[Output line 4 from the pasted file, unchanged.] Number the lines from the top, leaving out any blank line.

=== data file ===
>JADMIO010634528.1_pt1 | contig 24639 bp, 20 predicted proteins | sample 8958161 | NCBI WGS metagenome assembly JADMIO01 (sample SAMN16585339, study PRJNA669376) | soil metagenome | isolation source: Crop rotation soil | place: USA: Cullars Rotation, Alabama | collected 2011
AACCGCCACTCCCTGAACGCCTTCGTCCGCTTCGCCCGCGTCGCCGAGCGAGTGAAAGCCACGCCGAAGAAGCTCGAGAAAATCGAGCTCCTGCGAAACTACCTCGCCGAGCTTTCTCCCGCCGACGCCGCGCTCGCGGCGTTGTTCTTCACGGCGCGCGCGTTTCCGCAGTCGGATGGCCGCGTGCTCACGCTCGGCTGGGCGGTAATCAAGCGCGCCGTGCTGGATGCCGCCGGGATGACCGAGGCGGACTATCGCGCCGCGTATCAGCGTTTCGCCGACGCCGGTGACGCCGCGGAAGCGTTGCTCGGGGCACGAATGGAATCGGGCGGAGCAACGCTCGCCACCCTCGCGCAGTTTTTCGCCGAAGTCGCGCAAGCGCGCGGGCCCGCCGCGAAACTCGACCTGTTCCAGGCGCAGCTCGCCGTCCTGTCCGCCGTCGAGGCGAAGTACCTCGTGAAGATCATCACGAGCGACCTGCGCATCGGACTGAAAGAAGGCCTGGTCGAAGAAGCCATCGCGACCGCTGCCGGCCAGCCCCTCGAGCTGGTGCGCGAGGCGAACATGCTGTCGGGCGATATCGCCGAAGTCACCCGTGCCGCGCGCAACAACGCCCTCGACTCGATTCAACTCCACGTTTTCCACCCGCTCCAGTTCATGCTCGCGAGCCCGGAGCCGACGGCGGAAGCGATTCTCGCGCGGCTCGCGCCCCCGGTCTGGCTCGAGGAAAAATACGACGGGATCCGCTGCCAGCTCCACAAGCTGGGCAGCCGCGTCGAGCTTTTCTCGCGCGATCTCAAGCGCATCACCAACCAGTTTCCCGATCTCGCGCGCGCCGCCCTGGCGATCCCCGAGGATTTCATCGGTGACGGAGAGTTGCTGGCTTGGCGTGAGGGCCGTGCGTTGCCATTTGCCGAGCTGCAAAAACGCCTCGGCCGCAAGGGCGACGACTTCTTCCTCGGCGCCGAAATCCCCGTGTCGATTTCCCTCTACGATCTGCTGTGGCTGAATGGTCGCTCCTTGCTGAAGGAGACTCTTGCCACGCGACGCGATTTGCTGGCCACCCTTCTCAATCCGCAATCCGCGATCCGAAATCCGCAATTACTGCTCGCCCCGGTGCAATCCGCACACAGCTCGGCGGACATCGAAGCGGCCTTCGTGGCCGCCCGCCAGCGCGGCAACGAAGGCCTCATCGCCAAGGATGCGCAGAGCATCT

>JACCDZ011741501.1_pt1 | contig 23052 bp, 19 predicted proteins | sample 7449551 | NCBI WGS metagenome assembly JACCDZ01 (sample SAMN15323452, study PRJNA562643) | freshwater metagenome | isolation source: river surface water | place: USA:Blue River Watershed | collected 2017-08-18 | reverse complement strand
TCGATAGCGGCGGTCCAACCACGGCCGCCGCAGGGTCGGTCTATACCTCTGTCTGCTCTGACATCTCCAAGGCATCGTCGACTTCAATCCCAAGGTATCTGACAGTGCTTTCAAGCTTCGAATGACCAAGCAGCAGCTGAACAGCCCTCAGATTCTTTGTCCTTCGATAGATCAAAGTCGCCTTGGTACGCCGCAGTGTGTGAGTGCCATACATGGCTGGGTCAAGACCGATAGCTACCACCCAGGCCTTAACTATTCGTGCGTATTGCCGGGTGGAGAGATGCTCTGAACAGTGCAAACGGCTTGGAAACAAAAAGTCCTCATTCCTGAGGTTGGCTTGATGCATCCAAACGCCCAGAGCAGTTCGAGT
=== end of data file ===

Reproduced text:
TCGATAGCGGCGGTCCAACCACGGCCGCCGCAGGGTCGGTCTATACCTCTGTCTGCTCTGACATCTCCAAGGCATCGTCGACTTCAATCCCAAGGTATCTGACAGTGCTTTCAAGCTTCGAATGACCAAGCAGCAGCTGAACAGCCCTCAGATTCTTTGTCCTTCGATAGATCAAAGTCGCCTTGGTACGCCGCAGTGTGTGAGTGCCATACATGGCTGGGTCAAGACCGATAGCTACCACCCAGGCCTTAACTATTCGTGCGTATTGCCGGGTGGAGAGATGCTCTGAACAGTGCAAACGGCTTGGAAACAAAAAGTCCTCATTCCTGAGGTTGGCTTGATGCATCCAAACGCCCAGAGCAGTTCGAGT